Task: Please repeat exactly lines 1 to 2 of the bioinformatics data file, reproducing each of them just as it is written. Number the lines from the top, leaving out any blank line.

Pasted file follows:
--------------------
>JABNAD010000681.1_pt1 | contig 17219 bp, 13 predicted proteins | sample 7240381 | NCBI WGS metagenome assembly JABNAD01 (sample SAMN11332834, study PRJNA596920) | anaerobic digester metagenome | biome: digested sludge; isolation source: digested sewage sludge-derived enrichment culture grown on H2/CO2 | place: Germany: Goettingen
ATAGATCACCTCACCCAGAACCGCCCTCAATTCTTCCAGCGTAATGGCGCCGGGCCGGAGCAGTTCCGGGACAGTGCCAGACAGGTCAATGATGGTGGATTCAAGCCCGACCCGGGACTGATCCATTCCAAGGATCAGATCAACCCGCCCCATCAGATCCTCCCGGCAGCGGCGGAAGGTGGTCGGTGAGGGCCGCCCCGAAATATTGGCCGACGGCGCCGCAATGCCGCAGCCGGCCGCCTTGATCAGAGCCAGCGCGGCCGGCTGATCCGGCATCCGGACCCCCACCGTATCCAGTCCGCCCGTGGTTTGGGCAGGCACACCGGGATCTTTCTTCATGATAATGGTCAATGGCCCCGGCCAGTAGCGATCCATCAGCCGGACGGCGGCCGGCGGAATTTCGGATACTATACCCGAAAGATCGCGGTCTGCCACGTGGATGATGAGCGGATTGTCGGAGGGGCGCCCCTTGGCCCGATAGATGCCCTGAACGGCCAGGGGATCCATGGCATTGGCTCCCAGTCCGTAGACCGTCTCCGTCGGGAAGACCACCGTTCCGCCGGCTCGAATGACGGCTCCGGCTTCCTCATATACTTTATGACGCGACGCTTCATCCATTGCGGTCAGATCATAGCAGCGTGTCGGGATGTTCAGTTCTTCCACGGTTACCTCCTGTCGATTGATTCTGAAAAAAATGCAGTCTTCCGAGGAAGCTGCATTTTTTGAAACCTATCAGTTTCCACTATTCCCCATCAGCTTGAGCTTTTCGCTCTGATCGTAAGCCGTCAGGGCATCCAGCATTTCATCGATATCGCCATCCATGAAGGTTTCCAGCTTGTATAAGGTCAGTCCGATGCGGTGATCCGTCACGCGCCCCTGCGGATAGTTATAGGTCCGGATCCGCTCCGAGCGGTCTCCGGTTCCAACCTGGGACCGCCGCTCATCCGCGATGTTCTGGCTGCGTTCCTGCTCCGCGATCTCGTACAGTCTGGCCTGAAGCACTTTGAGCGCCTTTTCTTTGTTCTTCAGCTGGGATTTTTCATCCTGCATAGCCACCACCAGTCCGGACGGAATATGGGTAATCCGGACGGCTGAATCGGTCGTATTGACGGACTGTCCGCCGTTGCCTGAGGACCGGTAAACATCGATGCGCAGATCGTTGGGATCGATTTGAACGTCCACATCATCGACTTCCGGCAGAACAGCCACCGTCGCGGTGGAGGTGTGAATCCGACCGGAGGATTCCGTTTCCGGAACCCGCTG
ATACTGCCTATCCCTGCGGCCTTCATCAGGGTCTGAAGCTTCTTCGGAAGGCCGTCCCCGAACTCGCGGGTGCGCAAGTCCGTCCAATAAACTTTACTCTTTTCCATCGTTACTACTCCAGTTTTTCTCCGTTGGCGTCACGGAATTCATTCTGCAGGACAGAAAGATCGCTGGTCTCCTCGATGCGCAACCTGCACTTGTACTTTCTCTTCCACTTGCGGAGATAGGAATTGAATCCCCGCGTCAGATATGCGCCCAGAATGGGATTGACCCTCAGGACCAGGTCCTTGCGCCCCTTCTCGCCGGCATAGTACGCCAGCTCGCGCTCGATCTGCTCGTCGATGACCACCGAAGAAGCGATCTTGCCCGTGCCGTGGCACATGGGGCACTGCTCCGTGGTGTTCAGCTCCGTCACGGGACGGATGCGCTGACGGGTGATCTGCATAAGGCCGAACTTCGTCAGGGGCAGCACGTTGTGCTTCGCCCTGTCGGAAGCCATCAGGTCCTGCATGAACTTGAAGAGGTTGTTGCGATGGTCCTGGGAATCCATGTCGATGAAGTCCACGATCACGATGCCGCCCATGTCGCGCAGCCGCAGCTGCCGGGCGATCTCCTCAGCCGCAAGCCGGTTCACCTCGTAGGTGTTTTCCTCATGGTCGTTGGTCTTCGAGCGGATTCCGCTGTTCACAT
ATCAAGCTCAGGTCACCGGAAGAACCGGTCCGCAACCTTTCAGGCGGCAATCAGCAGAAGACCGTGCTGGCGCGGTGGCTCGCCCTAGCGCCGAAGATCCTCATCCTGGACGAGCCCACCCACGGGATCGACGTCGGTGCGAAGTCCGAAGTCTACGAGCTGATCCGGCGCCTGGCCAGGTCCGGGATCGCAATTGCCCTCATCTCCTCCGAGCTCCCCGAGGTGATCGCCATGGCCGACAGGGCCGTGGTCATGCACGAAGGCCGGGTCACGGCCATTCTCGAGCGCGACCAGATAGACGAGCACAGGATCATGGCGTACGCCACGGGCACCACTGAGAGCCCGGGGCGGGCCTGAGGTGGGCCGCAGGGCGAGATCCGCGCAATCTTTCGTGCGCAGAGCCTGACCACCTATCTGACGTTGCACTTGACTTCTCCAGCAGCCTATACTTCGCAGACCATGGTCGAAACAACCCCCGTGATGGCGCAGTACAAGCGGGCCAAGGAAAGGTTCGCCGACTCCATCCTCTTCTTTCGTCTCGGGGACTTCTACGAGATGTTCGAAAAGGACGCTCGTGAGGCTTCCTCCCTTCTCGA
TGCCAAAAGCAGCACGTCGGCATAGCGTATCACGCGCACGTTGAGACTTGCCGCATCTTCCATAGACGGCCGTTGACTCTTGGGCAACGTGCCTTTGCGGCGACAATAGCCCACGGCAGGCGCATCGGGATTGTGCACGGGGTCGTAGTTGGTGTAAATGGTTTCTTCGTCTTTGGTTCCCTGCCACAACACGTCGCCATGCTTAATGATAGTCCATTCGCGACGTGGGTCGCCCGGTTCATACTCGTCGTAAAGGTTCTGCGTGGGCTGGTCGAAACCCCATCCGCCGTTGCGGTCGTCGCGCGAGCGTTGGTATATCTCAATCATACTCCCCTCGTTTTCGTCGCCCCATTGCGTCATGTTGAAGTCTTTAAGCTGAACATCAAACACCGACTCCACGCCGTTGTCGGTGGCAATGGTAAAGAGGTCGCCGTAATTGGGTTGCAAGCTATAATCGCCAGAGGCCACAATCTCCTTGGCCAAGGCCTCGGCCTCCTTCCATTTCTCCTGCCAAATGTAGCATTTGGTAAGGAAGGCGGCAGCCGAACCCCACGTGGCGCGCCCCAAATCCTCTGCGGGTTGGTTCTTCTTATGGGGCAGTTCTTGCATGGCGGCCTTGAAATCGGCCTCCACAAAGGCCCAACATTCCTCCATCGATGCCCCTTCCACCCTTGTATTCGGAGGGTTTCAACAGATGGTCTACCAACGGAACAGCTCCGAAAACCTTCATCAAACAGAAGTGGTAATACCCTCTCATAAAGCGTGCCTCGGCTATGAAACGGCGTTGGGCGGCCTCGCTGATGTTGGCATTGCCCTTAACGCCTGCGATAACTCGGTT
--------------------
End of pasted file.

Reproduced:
>JABNAD010000681.1_pt1 | contig 17219 bp, 13 predicted proteins | sample 7240381 | NCBI WGS metagenome assembly JABNAD01 (sample SAMN11332834, study PRJNA596920) | anaerobic digester metagenome | biome: digested sludge; isolation source: digested sewage sludge-derived enrichment culture grown on H2/CO2 | place: Germany: Goettingen
ATAGATCACCTCACCCAGAACCGCCCTCAATTCTTCCAGCGTAATGGCGCCGGGCCGGAGCAGTTCCGGGACAGTGCCAGACAGGTCAATGATGGTGGATTCAAGCCCGACCCGGGACTGATCCATTCCAAGGATCAGATCAACCCGCCCCATCAGATCCTCCCGGCAGCGGCGGAAGGTGGTCGGTGAGGGCCGCCCCGAAATATTGGCCGACGGCGCCGCAATGCCGCAGCCGGCCGCCTTGATCAGAGCCAGCGCGGCCGGCTGATCCGGCATCCGGACCCCCACCGTATCCAGTCCGCCCGTGGTTTGGGCAGGCACACCGGGATCTTTCTTCATGATAATGGTCAATGGCCCCGGCCAGTAGCGATCCATCAGCCGGACGGCGGCCGGCGGAATTTCGGATACTATACCCGAAAGATCGCGGTCTGCCACGTGGATGATGAGCGGATTGTCGGAGGGGCGCCCCTTGGCCCGATAGATGCCCTGAACGGCCAGGGGATCCATGGCATTGGCTCCCAGTCCGTAGACCGTCTCCGTCGGGAAGACCACCGTTCCGCCGGCTCGAATGACGGCTCCGGCTTCCTCATATACTTTATGACGCGACGCTTCATCCATTGCGGTCAGATCATAGCAGCGTGTCGGGATGTTCAGTTCTTCCACGGTTACCTCCTGTCGATTGATTCTGAAAAAAATGCAGTCTTCCGAGGAAGCTGCATTTTTTGAAACCTATCAGTTTCCACTATTCCCCATCAGCTTGAGCTTTTCGCTCTGATCGTAAGCCGTCAGGGCATCCAGCATTTCATCGATATCGCCATCCATGAAGGTTTCCAGCTTGTATAAGGTCAGTCCGATGCGGTGATCCGTCACGCGCCCCTGCGGATAGTTATAGGTCCGGATCCGCTCCGAGCGGTCTCCGGTTCCAACCTGGGACCGCCGCTCATCCGCGATGTTCTGGCTGCGTTCCTGCTCCGCGATCTCGTACAGTCTGGCCTGAAGCACTTTGAGCGCCTTTTCTTTGTTCTTCAGCTGGGATTTTTCATCCTGCATAGCCACCACCAGTCCGGACGGAATATGGGTAATCCGGACGGCTGAATCGGTCGTATTGACGGACTGTCCGCCGTTGCCTGAGGACCGGTAAACATCGATGCGCAGATCGTTGGGATCGATTTGAACGTCCACATCATCGACTTCCGGCAGAACAGCCACCGTCGCGGTGGAGGTGTGAATCCGACCGGAGGATTCCGTTTCCGGAACCCGCTG